The year was 1978: Ben and Jerry’s was founded, the first test tube baby was born, a postage stamp cost 15 cents, and the Saturday Night Fever soundtrack topped the Billboard charts. Closer to home, Chicagoans were suffering through a brutally cold winter – buffeted by subzero temperatures and a massive snowstorm that paralyzed the city, an event that many believe derailed any hope of re-election for then-Mayor Michael Bilandic.
Something else happened in 1978: the premiere of Chicago Tonight: The Week in Review, hosted by Joel Weisman, who was also one of the program’s creators. Tonight at 7:00 pm, on the show's 40th anniversary, Joel steps down from his role of moderator after an unprecedented run.
“Chicago Tonight: The Week in Review is one of WTTW’s signature programs,” says Dan Schmidt, who just retired as WTTW’s President and CEO. “For an incredible four decades, the show has helped our audience make sense of the news each week and Joel has done a remarkable job, over an unprecedented four decades, of always keeping this program relevant, informative, and engaging. On behalf of all of us at WTTW, I extend our congratulations and thanks.”
“It’s rare for someone to maintain a consistent level of excellence over 40 years, but Joel has,” Chicago Tonight Executive Producer Mary Field says. “His ability to keep a lively and inclusive conversation moving while eliciting insights from his guests is really unparalleled. We will all miss his warmth, collaborative nature, and keen news acumen.”
Chicago Tonight: The Week in Review is the longest-running series in WTTW history (which, after all, is only 62 years long), and one of Chicago television’s longest-running series with a single host or anchor. Tonight’s show celebrates that milestone with an hour-long retrospective featuring a variety of special guests (all of whom have been part of Joel’s panels numerous times) and highlights from throughout the history of the series.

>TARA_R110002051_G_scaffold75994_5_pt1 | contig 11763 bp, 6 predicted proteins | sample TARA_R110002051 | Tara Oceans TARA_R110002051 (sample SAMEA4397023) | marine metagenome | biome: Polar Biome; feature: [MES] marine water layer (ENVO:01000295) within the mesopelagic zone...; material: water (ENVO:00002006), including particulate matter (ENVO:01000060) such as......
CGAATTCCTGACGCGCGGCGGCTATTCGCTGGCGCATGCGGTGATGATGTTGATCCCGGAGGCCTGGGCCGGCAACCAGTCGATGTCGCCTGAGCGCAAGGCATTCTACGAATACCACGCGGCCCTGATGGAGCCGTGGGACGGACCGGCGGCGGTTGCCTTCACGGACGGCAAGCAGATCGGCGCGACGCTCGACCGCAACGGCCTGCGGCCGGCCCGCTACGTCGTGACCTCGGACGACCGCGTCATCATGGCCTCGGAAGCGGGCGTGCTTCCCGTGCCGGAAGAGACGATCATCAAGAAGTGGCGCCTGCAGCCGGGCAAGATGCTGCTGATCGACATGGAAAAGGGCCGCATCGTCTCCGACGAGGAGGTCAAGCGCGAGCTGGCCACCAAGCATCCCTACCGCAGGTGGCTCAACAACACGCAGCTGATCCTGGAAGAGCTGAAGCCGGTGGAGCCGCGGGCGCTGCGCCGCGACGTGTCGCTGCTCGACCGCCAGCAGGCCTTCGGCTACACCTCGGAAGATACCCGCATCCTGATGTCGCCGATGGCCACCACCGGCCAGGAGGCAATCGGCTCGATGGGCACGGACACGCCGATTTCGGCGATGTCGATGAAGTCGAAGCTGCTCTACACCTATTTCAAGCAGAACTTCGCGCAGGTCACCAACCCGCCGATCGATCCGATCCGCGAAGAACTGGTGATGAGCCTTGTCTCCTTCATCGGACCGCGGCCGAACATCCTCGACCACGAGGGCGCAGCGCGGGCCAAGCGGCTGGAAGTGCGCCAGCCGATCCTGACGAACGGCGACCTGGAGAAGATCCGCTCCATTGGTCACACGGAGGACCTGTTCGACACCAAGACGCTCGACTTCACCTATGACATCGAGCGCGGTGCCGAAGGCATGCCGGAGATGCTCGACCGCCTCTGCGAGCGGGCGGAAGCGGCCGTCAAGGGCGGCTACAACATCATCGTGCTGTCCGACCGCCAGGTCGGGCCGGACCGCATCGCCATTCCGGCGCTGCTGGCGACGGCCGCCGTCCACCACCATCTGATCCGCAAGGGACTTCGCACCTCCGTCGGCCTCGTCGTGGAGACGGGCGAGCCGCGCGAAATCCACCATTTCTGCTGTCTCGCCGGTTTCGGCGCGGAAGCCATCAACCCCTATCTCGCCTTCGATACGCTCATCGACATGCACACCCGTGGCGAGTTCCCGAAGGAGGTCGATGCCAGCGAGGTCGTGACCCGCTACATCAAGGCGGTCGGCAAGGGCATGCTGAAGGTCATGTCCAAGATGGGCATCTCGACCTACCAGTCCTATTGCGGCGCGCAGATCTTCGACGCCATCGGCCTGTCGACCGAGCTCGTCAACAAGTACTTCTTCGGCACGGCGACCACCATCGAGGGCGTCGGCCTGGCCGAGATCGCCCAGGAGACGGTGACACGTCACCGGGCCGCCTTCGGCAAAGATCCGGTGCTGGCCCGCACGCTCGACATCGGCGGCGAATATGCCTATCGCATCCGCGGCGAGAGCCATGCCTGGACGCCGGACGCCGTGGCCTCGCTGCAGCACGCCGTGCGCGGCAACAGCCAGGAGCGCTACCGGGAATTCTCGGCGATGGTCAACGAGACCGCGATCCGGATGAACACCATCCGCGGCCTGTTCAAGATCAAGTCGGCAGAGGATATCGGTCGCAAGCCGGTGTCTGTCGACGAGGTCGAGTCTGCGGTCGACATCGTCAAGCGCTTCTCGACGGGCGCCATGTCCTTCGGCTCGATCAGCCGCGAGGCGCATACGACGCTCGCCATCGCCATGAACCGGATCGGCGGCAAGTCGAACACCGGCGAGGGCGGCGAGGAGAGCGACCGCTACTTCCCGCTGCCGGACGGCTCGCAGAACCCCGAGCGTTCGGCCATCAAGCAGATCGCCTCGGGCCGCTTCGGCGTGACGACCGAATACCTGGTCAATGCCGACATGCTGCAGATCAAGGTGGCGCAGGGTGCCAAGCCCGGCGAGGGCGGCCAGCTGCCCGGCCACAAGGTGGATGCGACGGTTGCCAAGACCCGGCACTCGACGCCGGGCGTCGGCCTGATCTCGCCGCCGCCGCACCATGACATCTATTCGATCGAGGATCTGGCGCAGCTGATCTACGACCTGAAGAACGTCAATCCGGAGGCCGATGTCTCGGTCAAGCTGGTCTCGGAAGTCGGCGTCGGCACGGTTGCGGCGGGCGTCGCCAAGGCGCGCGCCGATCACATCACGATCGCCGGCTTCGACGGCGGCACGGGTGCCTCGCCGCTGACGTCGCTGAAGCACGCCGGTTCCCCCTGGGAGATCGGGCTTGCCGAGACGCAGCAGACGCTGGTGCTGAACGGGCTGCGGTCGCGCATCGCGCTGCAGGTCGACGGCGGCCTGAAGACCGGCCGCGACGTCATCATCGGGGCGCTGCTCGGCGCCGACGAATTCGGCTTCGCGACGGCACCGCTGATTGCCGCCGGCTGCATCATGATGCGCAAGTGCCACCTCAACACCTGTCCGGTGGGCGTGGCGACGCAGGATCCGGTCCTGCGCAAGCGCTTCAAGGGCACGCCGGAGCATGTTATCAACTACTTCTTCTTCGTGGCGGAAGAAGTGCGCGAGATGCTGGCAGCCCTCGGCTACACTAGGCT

There have been a lot of memorable incidents over the four decades, as Joel fondly recalls: the sportswriter who was so nervous to be asked about something beyond his beat that he had an anxiety attack and had to be rushed to the hospital in the middle of the show’s taping, leaving an empty chair for half the program; having to break up a fight between two reporters in the parking lot; the Evanston reporter whose only response was a blank stare when Joel asked a question outside the parameters of the story he had recently reported.
Throughout the history of The Week in Review, Joel, who describes himself as “a reporter, editor, traffic cop, and referee,” has welcomed hundreds of reporters to his rotating four-person weekly panel, long before such a format was commonplace. From the start, at Joel’s insistence, the panels have been nonpartisan and diverse, and have represented print, broadcast, and later, digital media.
Over all those years of interacting with journalists – as well as in his work as an attorney specializing in media law – Joel has learned that “media people are among the smartest people you’ll ever meet,” he says. “They’re facile and can turn on a dime; they’re fun-loving and have real opinions.” One accomplishment of The Week in Review is that it exposed those admirable traits to the public by showing journalists in a setting where their personalities could come through. “I liked asking guests what they truly thought about a topic, personalizing the issue and getting at their opinions,” Joel says.